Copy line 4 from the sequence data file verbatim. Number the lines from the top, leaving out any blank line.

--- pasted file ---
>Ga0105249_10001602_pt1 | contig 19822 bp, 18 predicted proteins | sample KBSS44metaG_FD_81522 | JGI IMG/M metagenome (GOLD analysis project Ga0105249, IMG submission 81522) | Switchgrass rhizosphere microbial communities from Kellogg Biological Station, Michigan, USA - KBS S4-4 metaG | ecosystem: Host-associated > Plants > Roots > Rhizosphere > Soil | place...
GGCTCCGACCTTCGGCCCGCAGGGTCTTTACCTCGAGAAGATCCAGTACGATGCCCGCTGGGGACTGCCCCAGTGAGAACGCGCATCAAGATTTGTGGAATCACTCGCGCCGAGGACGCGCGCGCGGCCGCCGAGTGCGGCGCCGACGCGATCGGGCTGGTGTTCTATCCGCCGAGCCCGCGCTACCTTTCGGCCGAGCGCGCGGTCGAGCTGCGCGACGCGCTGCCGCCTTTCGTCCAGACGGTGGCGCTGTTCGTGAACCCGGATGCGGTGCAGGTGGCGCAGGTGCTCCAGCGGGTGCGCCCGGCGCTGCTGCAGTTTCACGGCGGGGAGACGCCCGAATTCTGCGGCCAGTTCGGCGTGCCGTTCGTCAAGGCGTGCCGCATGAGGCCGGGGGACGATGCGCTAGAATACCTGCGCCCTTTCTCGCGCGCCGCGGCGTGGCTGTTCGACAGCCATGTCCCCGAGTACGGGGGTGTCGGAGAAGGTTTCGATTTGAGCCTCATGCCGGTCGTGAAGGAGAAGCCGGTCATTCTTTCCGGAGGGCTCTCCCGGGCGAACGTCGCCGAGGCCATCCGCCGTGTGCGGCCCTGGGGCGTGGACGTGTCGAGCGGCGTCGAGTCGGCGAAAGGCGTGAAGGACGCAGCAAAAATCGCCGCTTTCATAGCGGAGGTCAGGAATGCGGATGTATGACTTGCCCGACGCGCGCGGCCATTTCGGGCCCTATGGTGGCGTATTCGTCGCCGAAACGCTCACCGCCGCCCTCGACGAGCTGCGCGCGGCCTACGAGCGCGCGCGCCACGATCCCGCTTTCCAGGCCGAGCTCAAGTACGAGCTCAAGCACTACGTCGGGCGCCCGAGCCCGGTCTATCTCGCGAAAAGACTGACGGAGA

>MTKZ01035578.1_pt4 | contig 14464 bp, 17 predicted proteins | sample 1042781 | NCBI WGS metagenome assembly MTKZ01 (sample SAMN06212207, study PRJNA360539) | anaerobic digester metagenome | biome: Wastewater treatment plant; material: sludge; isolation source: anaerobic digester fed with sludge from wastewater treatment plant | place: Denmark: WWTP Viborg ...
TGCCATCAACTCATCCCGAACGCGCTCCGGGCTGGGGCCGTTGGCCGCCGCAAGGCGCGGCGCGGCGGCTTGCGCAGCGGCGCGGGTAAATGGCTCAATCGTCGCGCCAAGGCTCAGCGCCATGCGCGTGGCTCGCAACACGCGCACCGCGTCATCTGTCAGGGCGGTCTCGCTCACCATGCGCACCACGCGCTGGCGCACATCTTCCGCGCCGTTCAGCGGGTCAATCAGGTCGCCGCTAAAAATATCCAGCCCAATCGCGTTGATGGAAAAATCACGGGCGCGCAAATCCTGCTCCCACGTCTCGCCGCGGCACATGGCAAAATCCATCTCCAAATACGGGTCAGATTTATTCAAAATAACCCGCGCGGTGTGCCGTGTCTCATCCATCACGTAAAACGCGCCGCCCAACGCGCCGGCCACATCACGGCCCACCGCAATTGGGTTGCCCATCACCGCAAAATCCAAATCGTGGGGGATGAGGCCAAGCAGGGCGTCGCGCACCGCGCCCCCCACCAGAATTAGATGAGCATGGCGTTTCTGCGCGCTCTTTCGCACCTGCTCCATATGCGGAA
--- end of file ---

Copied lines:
TGCCATCAACTCATCCCGAACGCGCTCCGGGCTGGGGCCGTTGGCCGCCGCAAGGCGCGGCGCGGCGGCTTGCGCAGCGGCGCGGGTAAATGGCTCAATCGTCGCGCCAAGGCTCAGCGCCATGCGCGTGGCTCGCAACACGCGCACCGCGTCATCTGTCAGGGCGGTCTCGCTCACCATGCGCACCACGCGCTGGCGCACATCTTCCGCGCCGTTCAGCGGGTCAATCAGGTCGCCGCTAAAAATATCCAGCCCAATCGCGTTGATGGAAAAATCACGGGCGCGCAAATCCTGCTCCCACGTCTCGCCGCGGCACATGGCAAAATCCATCTCCAAATACGGGTCAGATTTATTCAAAATAACCCGCGCGGTGTGCCGTGTCTCATCCATCACGTAAAACGCGCCGCCCAACGCGCCGGCCACATCACGGCCCACCGCAATTGGGTTGCCCATCACCGCAAAATCCAAATCGTGGGGGATGAGGCCAAGCAGGGCGTCGCGCACCGCGCCCCCCACCAGAATTAGATGAGCATGGCGTTTCTGCGCGCTCTTTCGCACCTGCTCCATATGCGGAA